Whether there’s snow or not, February brings a blizzard of white to the skies over North Carolina, in the form of snow geese and tundra swans.
#ISeeChanger Keith Maurer noticed these migratory birds leaving his favorite North Carolina wildlife refuge spots earlier this month. “Seems odd for early February. Is this just another result of our very mild winter?”
The Atlantic Flyway is the route snow geese take past Keith Maurer’s stomping grounds as they migrate, and they’re usually active along that route between November and March.
But there’s room for complexity within that time period, and “weather definitely affects bird behavior,” says Chandler Sawyer, habitat manager for Audubon’s Pine Island Sanctuary and Center. “I wouldn’t say it’s weird [for Maurer to see geese and swans take off in early February], but snow geese generally do hang out a little longer.”
Over several decades the populations of these birds have grown dramatically, so there are plenty to observe in the coastal wetlands of south Virginia and North Carolina. In the annual Waterfowl Status Report issued by the federal Fish and Wildlife Service, scientists estimate 818,000 snow geese use the Atlantic Flyway, three times as many as 25 years ago.
John Stanton, a biologist with the U.S. Fish and Wildlife Service, has been working in North Carolina for almost that entire time.
He says written records about geese and swan migration along the Flyway go back a century, with solid data going back decades. They show that the dates geese pack up and head north or south.
That’s not to say that migratory bird patterns haven’t been affected by climatic shifts. In the fall, if temperatures don’t drop in the northern spots they frequent, birds may not get clear signals to move to wintering grounds. That’s a hypothesis from Steve Coari at the Virginia Beach Audubon Society. “To the observer’s point, most of the migrations have been coming in much, much later this season and we’re presuming it’s because of the warmer weather that we’ve had so much of the year here,” Coari says.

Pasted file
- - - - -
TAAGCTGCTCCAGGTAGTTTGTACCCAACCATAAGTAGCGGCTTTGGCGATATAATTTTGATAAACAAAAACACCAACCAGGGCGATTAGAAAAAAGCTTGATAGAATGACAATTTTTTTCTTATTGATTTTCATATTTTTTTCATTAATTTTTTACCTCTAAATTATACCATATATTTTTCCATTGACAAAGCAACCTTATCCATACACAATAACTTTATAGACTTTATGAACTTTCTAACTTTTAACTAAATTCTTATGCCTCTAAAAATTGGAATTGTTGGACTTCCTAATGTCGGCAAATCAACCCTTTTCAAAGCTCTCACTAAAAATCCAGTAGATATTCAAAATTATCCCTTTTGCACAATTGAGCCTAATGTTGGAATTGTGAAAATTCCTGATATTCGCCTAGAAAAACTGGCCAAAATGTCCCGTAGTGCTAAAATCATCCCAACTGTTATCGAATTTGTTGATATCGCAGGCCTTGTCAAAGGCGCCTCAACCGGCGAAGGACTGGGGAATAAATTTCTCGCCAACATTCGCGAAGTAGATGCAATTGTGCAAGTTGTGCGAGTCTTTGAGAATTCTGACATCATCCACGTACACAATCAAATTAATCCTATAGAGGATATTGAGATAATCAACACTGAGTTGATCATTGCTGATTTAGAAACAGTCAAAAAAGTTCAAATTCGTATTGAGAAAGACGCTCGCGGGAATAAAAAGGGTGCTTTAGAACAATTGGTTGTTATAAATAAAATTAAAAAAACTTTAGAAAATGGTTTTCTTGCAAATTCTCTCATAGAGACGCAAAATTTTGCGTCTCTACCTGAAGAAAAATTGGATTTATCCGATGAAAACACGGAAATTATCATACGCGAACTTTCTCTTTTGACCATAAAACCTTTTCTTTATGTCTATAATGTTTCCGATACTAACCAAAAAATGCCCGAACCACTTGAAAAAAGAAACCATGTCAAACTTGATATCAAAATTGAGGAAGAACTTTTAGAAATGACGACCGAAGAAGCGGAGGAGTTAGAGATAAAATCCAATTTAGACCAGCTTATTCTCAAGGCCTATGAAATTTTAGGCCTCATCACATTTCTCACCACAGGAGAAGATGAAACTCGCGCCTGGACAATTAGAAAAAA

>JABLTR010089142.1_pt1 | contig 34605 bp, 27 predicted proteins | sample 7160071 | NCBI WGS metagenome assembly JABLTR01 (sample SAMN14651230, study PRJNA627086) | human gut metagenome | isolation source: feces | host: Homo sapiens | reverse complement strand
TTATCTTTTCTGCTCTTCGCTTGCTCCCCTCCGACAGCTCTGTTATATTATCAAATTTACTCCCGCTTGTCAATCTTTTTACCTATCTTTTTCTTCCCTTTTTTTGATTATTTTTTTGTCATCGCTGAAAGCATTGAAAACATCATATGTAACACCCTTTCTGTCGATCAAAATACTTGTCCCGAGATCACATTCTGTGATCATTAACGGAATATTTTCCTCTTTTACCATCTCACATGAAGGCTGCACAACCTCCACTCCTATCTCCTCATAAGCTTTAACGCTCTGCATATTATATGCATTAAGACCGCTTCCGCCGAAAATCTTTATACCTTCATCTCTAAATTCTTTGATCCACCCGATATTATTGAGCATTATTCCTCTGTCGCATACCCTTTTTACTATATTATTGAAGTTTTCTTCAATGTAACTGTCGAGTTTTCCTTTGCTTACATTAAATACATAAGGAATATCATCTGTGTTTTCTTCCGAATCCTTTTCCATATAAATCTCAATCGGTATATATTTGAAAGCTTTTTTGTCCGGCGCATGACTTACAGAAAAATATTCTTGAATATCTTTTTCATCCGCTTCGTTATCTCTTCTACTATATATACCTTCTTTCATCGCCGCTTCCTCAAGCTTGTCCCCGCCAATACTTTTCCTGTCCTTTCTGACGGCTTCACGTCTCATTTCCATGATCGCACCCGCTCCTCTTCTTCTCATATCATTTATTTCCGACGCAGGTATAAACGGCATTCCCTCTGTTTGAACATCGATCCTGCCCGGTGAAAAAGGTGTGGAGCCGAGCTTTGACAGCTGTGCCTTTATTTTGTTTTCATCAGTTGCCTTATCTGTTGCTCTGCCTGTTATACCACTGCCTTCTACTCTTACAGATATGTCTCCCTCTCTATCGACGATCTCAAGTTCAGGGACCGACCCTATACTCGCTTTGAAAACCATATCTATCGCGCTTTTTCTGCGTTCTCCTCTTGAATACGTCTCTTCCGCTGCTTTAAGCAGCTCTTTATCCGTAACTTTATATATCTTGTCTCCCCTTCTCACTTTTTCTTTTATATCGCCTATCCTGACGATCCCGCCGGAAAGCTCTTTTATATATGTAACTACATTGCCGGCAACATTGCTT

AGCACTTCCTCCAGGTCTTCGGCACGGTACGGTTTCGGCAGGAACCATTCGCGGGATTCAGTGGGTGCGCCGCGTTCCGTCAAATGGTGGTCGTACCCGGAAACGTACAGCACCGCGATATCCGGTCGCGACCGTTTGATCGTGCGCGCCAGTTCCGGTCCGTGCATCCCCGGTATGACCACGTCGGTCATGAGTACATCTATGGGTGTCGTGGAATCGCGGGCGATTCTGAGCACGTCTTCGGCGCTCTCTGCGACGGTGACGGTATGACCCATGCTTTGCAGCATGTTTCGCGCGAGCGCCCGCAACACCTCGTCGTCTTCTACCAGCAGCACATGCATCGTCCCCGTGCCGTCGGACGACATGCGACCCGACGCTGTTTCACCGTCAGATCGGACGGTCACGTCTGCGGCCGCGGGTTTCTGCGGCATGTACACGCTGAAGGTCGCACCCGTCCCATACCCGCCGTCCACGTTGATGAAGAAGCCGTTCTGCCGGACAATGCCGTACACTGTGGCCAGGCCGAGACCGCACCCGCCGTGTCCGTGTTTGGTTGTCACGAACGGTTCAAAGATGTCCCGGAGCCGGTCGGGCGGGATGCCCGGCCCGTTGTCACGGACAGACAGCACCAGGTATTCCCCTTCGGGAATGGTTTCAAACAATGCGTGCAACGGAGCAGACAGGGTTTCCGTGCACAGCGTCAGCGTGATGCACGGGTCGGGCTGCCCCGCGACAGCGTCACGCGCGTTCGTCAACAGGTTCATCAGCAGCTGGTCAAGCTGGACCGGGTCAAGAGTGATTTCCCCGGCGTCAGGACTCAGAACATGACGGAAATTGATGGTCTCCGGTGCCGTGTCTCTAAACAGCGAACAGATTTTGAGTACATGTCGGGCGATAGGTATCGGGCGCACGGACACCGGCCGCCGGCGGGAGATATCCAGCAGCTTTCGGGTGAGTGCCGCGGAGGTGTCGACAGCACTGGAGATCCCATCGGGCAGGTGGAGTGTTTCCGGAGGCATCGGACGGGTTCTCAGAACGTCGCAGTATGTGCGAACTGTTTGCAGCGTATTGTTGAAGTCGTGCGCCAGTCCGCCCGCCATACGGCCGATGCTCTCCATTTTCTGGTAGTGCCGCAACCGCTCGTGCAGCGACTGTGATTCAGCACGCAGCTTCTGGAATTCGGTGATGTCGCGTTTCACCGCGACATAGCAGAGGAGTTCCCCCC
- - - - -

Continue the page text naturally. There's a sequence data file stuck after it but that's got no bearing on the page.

And local experts including Stanton acknowledges there’s “a little bit” of evidence that snow geese are showing up in North Carolina, Virginia and Maryland somewhat later. But he says, “we need to be very cautious.”
Bottom line: it may be that the geese haven’t really left yet.
While Stanton says swan and geese migration generally is stable, he has noticed a couple of changes. First, he’s noticed “geese exploring new wintering areas as they seek to avoid specific disturbances.” In other words, geese and swans wanting to avoid harassment, like hunting, airplanes, or even just development, will pick up and move some miles away, and they may be doing it more often. (The human equivalent may be trying to find the good spot at the concert, while avoiding the girls with cell phones, the tall guys, and the people going back and forth to the bar the whole time.)
And second, he believes tundra swans have “broadened” their territory in North Carolina, “ten, twenty, thirty, fifty miles into surrounding areas,” possibly looking for water and food.
“Many observations, such as that one, repeated many times, will give us better data on which to base a better understanding of these and other questions,” says FWS biologist John Stanton.
So what does Keith Maurer’s observation mean?
John Stanton’s guess is that what Maurer saw was snow geese and tundra swans responding to a local stimulus or disturbance; he suspects that those birds may still be in wintering grounds nearby. But Stanton admits he really can’t know.
He says that’s why recording data is so important.
“Many observations such as that one, repeated many times, will give us more data on which to base a better understanding of these and other questions,” Stanton says. “Pioneers of the past kept records of their expeditions, and those were the basis of our understands in the natural world. They are still pertinent today to help us learn about the environment and how it may be changing.”
Photo via Flickr/hjhipster